ABSTRACT: Dementia with Lewy Bodies (DLB) can be difficult to distinguish clinically from other dementias. To investigate the diagnostic utility of CSF alpha-synuclein in differentiating between DLB and other dementias. Electronic databases were systematically searched for studies investigating reproducible alpha synuclein quantification methods. Random effects model was used to calculate weighted mean difference (WMD) and 95% confidence intervals between DLB and other groups. A total of 13 studies, comprising 2728 patients were included. Mean CSF alpha-synuclein concentration was significantly lower in DLB patients compared to those with Alzheimers disease (AD) [WMD -0.24; 95% CI, -0.45, -0.03; p = 0.02]. No significant difference was found between patients with DLB compared to Parkinsons disease [WMD 0.05; 95% CI, -0.17, 0.28; p = 0.65] or other neurodegenerative conditions. CSF alpha synuclein may be of diagnostic use in differentiating between DLB and AD. We propose several recommendations to guide better design of future studies.Parkinsonism & Related Disorders 07/2013; 19(10). DOI:10.1016/j.parkreldis.2013.06.008 · 4.13 Impact Factor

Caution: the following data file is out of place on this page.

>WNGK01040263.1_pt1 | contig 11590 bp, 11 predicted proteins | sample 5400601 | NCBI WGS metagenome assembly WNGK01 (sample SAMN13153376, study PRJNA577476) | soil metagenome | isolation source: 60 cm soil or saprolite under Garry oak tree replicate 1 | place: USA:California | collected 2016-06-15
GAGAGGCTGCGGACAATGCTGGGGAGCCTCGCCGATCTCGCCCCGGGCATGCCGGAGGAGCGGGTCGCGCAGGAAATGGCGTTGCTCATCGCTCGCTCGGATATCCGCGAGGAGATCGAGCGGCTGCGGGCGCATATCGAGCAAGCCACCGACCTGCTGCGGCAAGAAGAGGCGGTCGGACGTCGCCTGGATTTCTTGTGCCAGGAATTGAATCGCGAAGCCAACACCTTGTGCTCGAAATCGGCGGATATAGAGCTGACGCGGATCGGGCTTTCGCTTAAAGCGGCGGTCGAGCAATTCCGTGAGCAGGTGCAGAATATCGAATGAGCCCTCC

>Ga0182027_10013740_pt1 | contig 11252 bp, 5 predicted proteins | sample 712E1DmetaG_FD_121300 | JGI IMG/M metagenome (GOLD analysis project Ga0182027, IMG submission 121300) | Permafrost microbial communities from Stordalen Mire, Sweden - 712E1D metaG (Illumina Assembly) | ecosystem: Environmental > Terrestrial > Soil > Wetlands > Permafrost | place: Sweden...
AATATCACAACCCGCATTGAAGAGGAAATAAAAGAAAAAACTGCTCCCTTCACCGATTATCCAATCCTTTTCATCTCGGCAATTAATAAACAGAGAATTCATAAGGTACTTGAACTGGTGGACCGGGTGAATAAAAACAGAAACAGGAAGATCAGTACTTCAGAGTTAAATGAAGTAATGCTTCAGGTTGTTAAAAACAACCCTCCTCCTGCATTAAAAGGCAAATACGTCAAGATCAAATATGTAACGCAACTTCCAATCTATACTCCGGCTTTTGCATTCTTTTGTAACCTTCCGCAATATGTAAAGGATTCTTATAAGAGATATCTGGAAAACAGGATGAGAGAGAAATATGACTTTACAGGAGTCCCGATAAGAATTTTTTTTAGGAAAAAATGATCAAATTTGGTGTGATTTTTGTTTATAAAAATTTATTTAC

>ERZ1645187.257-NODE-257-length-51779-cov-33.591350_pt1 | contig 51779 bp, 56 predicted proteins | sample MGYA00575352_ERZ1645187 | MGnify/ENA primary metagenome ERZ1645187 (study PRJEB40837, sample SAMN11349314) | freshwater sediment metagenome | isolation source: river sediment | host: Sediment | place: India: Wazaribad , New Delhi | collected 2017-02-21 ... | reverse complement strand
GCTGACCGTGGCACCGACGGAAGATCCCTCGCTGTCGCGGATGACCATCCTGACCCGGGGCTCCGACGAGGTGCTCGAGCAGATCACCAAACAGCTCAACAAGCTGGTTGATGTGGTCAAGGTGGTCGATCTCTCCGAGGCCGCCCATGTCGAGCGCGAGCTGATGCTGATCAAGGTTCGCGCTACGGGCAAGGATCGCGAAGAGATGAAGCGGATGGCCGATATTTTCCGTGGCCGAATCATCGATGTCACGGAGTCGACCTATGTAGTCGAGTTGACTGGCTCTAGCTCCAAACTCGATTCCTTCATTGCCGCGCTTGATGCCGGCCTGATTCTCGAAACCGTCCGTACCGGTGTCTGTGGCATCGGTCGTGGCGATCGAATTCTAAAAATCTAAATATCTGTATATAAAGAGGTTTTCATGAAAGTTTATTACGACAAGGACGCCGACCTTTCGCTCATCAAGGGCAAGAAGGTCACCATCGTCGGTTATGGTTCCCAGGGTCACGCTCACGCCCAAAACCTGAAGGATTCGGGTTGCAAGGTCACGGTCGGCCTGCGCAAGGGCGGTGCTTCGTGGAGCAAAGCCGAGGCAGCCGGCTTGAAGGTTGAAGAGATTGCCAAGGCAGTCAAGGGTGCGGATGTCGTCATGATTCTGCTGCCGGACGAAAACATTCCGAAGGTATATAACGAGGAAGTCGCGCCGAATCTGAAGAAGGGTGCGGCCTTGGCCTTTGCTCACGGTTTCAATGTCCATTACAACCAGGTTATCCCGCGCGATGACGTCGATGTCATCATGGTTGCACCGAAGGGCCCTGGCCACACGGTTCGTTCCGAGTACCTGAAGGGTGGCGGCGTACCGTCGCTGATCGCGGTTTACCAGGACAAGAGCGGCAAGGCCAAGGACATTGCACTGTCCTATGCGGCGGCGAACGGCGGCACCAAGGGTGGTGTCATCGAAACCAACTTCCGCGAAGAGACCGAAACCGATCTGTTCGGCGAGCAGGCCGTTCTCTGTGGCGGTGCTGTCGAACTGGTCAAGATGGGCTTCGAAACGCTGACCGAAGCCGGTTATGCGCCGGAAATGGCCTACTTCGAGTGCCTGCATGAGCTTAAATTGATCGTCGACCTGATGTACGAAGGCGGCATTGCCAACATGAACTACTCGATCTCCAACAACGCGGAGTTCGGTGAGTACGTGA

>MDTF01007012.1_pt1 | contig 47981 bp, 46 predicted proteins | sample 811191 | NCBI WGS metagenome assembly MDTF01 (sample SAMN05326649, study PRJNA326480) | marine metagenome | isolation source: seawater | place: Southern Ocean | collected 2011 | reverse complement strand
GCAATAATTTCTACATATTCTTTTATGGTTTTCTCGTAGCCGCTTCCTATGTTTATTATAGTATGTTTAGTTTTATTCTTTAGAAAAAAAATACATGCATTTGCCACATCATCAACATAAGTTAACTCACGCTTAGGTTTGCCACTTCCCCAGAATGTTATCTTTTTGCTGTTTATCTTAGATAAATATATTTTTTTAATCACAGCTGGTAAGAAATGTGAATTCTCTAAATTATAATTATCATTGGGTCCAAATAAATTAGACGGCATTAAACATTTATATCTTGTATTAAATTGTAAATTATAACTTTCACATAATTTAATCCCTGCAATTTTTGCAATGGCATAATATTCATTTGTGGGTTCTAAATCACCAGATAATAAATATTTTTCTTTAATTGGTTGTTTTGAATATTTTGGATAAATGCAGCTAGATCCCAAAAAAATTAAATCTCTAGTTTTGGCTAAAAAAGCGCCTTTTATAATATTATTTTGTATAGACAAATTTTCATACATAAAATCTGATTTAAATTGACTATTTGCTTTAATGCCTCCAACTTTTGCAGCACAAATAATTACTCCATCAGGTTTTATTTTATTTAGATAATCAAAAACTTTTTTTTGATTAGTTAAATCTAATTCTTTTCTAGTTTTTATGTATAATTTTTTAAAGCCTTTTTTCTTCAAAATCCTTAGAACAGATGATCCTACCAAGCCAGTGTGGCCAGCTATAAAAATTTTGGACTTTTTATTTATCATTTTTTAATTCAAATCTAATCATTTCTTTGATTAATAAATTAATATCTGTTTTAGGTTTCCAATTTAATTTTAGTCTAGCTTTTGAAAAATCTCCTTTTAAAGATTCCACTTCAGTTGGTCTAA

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- "However, in a later study (Tokuda et al., 2010) no such clear differences were seen. Elsewhere, Mollenhauer et al. (2008, 2011) have similarly reported a lowering of total α-syn levels between PD patients and controls, though this finding has not been replicated by others (Ohrfelt et al., 2009; Spies et al., 2009; Reesink et al., 2010; Aerts et al., in press). In the present study, using a similar immunoassay protocol to Tokuda et al. (2006, 2010), we also found no significant differences in total α-syn levels between PD patients and controls, or between DLB patients and controls. "